Orca kills great white shark in less than two minutes, scientists say it could signal ecological shift

A pair of orcas working in concert have been killing great whites along a stretch of South African coastline since at least 2017, plundering the sharks' nutrient-rich livers and discarding the rest.

Scientists have been trying to make sense of the hunting approach, which has driven the sharks away from some parts of the coast around Cape Town, and now research has revealed a startling new twist in the behavior that could offer clues on what it might mean for the wider marine ecosystem.

Scientists witnessed one of the hunters, a male orca known as Starboard, single-handedly kill a 2.5-meter (8.2-foot) juvenile white shark within a two-minute time frame last year.

"Over two decades of annual visits to South Africa, I've observed the profound impact these killer whales have on the local white shark population. Seeing Starboard carry a white shark's liver past our vessel is unforgettable," said Dr. Primo Micarelli, a marine biologist at Italy's Sharks Studies Centre and the University of Siena who was aboard one of two vessels from which researchers observed the attack.

"Despite my awe for these predators, I'm increasingly concerned about the coastal marine ecology balance," Micarelli said in a statement.

It's not unprecedented for orcas, highly intelligent and social animals, to hunt large animals individually. However, it's the first such occurrence involving what is one of the world's largest predators — the great white shark — the researchers reported in a study published Friday in the African Journal of Marine Science.

Starboard's kill is at odds with more widely observed cooperative hunting behavior among orcas, which can surround large prey, such as sea lions, seals and sharks, and use their combined intelligence and strength to attack, said lead author Alison Towner, a doctoral researcher at Rhodes University.

A killer whale known as Starboard preys on a great white shark in June off the South African coast, pushing it through the water while gripping its pectoral fin.
A killer whale known as Starboard preys on a great white shark in June off the South African coast, pushing it through the water while gripping its pectoral fin. Photo credit: Christiaan Stopforth/Drone Fanatics SA via CNN Newsource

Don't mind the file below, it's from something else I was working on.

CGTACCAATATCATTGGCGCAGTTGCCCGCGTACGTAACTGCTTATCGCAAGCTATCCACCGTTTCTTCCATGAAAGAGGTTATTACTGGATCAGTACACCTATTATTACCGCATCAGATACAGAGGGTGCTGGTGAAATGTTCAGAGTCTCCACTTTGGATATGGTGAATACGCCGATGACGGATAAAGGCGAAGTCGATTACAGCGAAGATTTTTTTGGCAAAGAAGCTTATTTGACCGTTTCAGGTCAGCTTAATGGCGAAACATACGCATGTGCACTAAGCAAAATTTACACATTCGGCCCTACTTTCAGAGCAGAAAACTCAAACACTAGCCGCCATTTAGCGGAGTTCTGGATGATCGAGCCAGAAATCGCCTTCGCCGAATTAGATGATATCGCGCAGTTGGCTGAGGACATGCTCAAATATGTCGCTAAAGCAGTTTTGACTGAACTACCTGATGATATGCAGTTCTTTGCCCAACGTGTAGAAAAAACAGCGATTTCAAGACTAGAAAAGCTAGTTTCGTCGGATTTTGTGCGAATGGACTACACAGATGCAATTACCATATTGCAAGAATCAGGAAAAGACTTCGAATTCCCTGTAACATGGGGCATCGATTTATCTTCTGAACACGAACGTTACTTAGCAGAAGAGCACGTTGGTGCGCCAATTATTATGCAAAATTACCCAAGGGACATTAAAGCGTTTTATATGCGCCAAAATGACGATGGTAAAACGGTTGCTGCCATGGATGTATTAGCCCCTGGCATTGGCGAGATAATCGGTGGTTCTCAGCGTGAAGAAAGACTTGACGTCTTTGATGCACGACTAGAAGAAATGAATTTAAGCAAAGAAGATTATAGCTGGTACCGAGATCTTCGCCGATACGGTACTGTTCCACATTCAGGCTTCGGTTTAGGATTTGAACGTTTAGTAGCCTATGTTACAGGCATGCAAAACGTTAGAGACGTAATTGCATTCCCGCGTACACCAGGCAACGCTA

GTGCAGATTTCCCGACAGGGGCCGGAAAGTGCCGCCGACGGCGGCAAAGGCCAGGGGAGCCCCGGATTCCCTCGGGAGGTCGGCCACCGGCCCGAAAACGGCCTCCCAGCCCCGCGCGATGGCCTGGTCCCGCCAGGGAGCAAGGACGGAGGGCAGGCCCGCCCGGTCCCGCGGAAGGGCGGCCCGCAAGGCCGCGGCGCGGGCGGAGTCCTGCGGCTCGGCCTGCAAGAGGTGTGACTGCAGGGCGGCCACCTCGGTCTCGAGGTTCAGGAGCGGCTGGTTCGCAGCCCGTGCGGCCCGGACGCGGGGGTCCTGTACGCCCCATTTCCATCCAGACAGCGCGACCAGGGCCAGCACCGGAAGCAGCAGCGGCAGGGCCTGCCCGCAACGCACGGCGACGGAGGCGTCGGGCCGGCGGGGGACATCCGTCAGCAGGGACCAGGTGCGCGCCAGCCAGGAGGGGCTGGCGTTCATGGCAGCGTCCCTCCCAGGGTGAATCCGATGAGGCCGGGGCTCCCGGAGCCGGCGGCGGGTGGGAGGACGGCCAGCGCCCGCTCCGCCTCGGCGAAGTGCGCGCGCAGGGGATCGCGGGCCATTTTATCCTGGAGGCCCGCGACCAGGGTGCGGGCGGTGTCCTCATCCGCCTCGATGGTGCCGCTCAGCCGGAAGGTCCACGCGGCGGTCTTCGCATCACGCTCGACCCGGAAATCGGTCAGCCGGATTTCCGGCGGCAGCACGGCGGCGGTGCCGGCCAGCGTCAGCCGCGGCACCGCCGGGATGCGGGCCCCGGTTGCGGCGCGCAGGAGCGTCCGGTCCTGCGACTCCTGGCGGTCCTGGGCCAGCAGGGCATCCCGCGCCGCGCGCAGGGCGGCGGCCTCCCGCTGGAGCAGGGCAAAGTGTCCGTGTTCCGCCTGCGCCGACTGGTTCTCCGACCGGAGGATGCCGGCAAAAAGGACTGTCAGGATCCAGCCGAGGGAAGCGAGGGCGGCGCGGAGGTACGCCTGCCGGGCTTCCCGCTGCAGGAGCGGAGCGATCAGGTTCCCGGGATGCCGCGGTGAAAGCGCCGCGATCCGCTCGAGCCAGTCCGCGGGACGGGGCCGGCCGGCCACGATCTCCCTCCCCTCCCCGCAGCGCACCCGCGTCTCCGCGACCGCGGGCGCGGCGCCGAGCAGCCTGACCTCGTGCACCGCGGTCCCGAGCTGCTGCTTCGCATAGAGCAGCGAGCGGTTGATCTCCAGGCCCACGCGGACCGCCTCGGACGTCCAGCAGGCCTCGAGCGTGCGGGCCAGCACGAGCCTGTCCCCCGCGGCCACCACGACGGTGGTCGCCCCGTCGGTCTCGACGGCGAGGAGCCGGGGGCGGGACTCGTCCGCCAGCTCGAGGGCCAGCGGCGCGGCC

Previously observed attacks on great whites involved between two and six orcas and took up to two hours, according to the study.

"This sighting revealed evidence of solitary hunting by at least one killer whale, challenging conventional cooperative hunting behaviors known in the region," said Towner, who has studied great white sharks for 17 years, learning about their movement patterns through tagging data, in a statement.

"These are groundbreaking insights into the predatory behavior of this species," she said. "The presence of these shark-hunting killer whales possibly ties into broader ecosystem dynamics. Rapid developments in this phenomenon, make it challenging for science to keep pace."

Port and Starboard

The event detailed in the study took place on June 18, 2023, 800 meters (875 yards) offshore close to Seal Island near Mossel Bay — about 400 kilometers (250 miles) east of Cape Town — where people on two vessels were observing the orcas.

Less than an hour after arriving, a shark appeared near the surface, and researchers, tourists and others on board witnessed Starboard grip the left pectoral fin of a shark and "thrust forward with the shark several times before eventually eviscerating it" in less than two minutes, the study said.